However, this exercise currently only covers existing legislation. We would

    like the Commission to be bolder and extend this work to new legislation. We

    believe that tackling both current stock and new incoming legislation would

    ensure an overall reduction in administrative burdens.

1.6 Would you suggest any other obstacles or additional issues to address?

    Consultation periods

Business representative organisations that are invited by the Commission to

    submit views on new and amended policy, need time to assess the relevance

    of a consultation to their members, consult them, analyse their responses,

    build alliances and submit views to the Commission. The current consultation

    period of 8 weeks is insufficient when potentially contacting 23 million

    businesses in 27 member states. Consideration should be given to extending

    the period to a minimum of 16 weeks (as recommended by the Mandelkern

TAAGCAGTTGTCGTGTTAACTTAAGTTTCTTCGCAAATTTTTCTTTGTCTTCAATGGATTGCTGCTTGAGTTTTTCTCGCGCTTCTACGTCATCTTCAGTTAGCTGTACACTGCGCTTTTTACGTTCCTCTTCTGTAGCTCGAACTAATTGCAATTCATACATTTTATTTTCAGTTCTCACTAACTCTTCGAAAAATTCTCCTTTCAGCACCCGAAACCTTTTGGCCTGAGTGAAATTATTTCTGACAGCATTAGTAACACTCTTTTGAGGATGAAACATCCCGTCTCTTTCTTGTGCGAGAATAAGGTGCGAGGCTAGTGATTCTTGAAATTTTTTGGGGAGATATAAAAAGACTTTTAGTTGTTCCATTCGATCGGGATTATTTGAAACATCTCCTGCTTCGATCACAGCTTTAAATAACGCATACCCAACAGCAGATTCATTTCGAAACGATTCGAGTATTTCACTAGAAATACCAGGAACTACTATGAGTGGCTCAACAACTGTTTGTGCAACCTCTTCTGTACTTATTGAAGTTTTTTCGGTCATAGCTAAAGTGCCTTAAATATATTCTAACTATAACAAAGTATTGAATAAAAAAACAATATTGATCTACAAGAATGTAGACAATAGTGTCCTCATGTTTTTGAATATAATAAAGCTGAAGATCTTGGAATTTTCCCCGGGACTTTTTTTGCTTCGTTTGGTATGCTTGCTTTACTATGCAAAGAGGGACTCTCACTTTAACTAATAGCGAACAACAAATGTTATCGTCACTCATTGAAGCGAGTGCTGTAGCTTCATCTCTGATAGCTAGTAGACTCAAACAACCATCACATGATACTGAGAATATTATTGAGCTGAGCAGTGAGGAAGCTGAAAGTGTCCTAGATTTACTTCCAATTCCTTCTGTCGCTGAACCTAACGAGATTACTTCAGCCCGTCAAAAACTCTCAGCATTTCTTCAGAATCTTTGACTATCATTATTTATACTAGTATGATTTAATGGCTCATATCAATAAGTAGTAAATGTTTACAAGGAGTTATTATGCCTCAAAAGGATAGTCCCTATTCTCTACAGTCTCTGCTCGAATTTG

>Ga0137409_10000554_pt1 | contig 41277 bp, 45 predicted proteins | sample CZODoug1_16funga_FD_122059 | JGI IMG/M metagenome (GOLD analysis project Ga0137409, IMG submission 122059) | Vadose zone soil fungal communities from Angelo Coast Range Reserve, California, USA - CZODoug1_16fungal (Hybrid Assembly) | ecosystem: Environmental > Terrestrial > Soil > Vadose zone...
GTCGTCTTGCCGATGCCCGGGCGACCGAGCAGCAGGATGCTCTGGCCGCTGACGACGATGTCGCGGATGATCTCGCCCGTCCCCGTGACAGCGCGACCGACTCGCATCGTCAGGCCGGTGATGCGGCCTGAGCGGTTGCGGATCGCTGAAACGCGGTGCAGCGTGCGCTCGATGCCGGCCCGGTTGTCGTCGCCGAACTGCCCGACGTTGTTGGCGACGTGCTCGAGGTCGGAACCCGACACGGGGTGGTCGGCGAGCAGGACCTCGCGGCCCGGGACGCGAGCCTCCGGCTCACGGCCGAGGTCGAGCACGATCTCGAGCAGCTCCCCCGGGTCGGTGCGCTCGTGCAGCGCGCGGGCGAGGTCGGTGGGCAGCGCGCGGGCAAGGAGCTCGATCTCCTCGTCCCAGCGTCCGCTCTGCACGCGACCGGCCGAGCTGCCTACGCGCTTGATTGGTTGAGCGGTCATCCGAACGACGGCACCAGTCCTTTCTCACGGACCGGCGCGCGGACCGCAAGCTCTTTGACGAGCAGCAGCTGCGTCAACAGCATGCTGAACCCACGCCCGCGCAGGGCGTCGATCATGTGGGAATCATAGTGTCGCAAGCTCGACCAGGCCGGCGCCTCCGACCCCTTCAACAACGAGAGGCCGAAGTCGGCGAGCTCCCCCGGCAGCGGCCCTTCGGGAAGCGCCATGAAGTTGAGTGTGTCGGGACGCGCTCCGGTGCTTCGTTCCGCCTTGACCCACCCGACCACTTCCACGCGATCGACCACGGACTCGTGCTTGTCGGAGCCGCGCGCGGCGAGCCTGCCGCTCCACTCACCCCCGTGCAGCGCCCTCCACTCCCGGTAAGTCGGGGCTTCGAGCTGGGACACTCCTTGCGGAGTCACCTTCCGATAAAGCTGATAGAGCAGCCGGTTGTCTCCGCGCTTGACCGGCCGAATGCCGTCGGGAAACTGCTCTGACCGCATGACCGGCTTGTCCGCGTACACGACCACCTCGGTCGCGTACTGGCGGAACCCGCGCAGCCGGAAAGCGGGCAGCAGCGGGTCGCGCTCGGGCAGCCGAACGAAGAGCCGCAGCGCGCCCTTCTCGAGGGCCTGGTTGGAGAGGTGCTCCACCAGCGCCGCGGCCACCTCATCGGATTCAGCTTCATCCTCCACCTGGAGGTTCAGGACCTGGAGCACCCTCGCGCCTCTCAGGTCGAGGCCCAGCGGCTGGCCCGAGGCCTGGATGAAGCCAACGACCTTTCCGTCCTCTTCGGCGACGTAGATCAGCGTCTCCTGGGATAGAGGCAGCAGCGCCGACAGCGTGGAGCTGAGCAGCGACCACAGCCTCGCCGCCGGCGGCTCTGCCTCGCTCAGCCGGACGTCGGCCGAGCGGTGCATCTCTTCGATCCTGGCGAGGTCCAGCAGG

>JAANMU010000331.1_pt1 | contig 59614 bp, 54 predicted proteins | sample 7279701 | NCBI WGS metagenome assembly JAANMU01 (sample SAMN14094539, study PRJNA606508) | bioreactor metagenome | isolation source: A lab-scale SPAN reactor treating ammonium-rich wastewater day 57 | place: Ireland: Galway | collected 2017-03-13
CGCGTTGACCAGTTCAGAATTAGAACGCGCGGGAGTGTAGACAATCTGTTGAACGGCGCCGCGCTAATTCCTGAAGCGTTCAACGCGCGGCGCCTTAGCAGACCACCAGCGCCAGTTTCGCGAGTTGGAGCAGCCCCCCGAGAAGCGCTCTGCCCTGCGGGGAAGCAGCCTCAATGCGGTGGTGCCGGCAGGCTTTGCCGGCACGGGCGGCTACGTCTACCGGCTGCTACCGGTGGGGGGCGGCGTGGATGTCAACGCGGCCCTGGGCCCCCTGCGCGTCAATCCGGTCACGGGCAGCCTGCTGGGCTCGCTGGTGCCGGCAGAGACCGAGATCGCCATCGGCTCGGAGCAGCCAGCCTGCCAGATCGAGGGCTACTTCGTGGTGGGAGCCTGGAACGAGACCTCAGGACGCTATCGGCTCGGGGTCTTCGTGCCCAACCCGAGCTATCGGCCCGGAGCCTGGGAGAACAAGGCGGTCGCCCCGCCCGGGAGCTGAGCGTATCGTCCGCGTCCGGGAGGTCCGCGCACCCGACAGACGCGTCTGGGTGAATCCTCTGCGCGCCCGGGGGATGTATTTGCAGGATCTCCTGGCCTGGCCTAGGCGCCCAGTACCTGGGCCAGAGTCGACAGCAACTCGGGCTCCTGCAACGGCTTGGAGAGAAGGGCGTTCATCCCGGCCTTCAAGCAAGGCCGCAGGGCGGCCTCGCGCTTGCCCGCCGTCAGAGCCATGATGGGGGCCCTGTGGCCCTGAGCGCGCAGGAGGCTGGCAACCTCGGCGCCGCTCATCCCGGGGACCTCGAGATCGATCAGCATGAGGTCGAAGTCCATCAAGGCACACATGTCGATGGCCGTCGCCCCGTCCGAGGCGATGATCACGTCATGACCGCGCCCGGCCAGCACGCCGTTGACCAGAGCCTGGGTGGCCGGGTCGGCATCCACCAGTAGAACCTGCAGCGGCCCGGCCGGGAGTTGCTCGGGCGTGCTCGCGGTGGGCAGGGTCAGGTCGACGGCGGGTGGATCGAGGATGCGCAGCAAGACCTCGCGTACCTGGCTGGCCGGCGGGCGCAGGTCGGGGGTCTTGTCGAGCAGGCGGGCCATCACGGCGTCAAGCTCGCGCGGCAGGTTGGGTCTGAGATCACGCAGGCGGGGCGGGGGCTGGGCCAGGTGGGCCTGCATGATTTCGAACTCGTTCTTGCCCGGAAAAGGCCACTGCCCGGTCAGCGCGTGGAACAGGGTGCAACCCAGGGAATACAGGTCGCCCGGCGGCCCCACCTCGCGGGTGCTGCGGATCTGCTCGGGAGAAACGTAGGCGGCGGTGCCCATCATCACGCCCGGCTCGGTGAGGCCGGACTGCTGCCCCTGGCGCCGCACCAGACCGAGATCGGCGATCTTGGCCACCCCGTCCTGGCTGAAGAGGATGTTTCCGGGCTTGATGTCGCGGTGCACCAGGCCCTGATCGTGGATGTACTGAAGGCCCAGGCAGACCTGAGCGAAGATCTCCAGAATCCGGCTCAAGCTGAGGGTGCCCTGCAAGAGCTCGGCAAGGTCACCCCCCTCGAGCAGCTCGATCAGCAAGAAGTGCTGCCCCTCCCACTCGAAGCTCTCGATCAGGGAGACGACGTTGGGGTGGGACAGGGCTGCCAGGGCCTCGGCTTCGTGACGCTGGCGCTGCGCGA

Group) to give SMEs and SME organisations adequate time to distribute,

    collect and analyse members‟ views.

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2. Putting SMEs at the forefront of society

2.1 Do you see a need for additional measures in the Member States or at EU

    level to stimulate entrepreneurship through education?

We believe it is important to have an enterprise culture where everyone with

    entrepreneurial talent is inspired to take up the challenge of turning their ideas

    into wealth.

The UK has implemented measures to stimulate entrepreneurship through